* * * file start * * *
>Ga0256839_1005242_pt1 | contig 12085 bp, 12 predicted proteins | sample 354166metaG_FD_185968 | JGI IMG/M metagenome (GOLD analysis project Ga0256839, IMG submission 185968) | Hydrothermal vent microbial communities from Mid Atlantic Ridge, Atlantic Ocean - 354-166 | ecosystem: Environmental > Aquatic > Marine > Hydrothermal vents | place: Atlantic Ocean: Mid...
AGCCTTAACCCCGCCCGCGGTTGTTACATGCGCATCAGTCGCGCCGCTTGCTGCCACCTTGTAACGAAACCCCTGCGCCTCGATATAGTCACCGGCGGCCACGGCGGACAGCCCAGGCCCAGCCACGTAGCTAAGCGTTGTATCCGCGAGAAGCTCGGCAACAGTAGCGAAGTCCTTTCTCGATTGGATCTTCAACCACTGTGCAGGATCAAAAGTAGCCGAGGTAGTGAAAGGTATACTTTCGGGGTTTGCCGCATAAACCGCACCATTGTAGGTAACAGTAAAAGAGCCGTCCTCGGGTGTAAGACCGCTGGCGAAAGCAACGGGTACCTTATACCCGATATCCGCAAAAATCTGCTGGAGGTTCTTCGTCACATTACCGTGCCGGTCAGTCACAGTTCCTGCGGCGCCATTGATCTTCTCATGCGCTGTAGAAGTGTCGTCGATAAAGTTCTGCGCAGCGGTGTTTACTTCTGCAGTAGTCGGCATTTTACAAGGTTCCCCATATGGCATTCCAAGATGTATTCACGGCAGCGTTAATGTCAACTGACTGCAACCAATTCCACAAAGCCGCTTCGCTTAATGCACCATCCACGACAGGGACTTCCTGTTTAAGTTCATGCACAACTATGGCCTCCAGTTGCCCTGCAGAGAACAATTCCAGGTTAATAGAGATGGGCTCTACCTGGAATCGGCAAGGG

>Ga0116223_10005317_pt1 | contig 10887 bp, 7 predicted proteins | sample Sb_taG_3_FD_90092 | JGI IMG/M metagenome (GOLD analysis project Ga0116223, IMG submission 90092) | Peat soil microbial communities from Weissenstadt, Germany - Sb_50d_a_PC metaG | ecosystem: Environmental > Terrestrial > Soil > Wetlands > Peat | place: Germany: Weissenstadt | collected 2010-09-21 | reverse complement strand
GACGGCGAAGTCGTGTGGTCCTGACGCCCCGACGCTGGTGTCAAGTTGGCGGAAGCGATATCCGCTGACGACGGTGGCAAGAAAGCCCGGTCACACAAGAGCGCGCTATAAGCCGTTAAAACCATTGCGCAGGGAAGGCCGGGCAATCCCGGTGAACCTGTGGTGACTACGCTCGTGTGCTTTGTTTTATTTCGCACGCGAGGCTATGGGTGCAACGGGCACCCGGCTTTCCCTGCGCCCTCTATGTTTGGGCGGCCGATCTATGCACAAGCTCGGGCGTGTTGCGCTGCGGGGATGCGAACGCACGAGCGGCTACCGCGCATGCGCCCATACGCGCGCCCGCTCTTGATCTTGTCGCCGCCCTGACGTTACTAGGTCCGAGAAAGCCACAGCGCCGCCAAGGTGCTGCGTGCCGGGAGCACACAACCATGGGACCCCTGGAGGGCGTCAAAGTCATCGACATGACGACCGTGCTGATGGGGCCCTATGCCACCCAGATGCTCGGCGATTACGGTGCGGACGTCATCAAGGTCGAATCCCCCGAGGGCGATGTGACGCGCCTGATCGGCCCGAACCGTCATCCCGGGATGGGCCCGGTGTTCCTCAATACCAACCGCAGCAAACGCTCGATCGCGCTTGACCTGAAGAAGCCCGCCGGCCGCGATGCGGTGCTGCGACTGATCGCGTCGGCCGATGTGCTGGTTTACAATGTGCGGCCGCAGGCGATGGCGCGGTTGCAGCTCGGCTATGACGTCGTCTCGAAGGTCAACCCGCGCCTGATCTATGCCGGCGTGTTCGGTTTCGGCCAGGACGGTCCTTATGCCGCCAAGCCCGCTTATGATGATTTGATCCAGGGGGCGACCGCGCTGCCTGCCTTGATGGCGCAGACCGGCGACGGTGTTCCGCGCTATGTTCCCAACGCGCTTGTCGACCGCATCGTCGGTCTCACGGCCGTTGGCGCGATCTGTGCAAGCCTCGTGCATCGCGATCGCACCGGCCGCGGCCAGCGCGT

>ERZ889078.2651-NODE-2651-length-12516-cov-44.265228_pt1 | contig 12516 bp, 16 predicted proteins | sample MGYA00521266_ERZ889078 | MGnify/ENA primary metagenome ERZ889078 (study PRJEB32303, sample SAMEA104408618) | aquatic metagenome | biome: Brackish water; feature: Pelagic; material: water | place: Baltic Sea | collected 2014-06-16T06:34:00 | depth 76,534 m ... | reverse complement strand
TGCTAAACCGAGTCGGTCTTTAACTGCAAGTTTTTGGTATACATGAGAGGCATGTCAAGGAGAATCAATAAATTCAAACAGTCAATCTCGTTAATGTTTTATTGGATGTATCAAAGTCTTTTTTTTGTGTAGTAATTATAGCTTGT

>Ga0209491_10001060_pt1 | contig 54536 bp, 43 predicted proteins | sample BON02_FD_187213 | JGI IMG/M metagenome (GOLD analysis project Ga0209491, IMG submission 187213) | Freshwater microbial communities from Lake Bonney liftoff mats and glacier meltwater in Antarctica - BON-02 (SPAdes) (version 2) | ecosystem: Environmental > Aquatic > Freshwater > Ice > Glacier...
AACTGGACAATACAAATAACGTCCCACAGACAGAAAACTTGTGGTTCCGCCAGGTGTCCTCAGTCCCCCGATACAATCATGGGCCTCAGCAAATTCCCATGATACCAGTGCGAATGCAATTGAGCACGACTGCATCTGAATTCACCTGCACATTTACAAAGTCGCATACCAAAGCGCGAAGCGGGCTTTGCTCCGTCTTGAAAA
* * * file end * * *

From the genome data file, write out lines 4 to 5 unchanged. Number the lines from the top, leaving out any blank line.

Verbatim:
GACGGCGAAGTCGTGTGGTCCTGACGCCCCGACGCTGGTGTCAAGTTGGCGGAAGCGATATCCGCTGACGACGGTGGCAAGAAAGCCCGGTCACACAAGAGCGCGCTATAAGCCGTTAAAACCATTGCGCAGGGAAGGCCGGGCAATCCCGGTGAACCTGTGGTGACTACGCTCGTGTGCTTTGTTTTATTTCGCACGCGAGGCTATGGGTGCAACGGGCACCCGGCTTTCCCTGCGCCCTCTATGTTTGGGCGGCCGATCTATGCACAAGCTCGGGCGTGTTGCGCTGCGGGGATGCGAACGCACGAGCGGCTACCGCGCATGCGCCCATACGCGCGCCCGCTCTTGATCTTGTCGCCGCCCTGACGTTACTAGGTCCGAGAAAGCCACAGCGCCGCCAAGGTGCTGCGTGCCGGGAGCACACAACCATGGGACCCCTGGAGGGCGTCAAAGTCATCGACATGACGACCGTGCTGATGGGGCCCTATGCCACCCAGATGCTCGGCGATTACGGTGCGGACGTCATCAAGGTCGAATCCCCCGAGGGCGATGTGACGCGCCTGATCGGCCCGAACCGTCATCCCGGGATGGGCCCGGTGTTCCTCAATACCAACCGCAGCAAACGCTCGATCGCGCTTGACCTGAAGAAGCCCGCCGGCCGCGATGCGGTGCTGCGACTGATCGCGTCGGCCGATGTGCTGGTTTACAATGTGCGGCCGCAGGCGATGGCGCGGTTGCAGCTCGGCTATGACGTCGTCTCGAAGGTCAACCCGCGCCTGATCTATGCCGGCGTGTTCGGTTTCGGCCAGGACGGTCCTTATGCCGCCAAGCCCGCTTATGATGATTTGATCCAGGGGGCGACCGCGCTGCCTGCCTTGATGGCGCAGACCGGCGACGGTGTTCCGCGCTATGTTCCCAACGCGCTTGTCGACCGCATCGTCGGTCTCACGGCCGTTGGCGCGATCTGTGCAAGCCTCGTGCATCGCGATCGCACCGGCCGCGGCCAGCGCGT

>ERZ889078.2651-NODE-2651-length-12516-cov-44.265228_pt1 | contig 12516 bp, 16 predicted proteins | sample MGYA00521266_ERZ889078 | MGnify/ENA primary metagenome ERZ889078 (study PRJEB32303, sample SAMEA104408618) | aquatic metagenome | biome: Brackish water; feature: Pelagic; material: water | place: Baltic Sea | collected 2014-06-16T06:34:00 | depth 76,534 m ... | reverse complement strand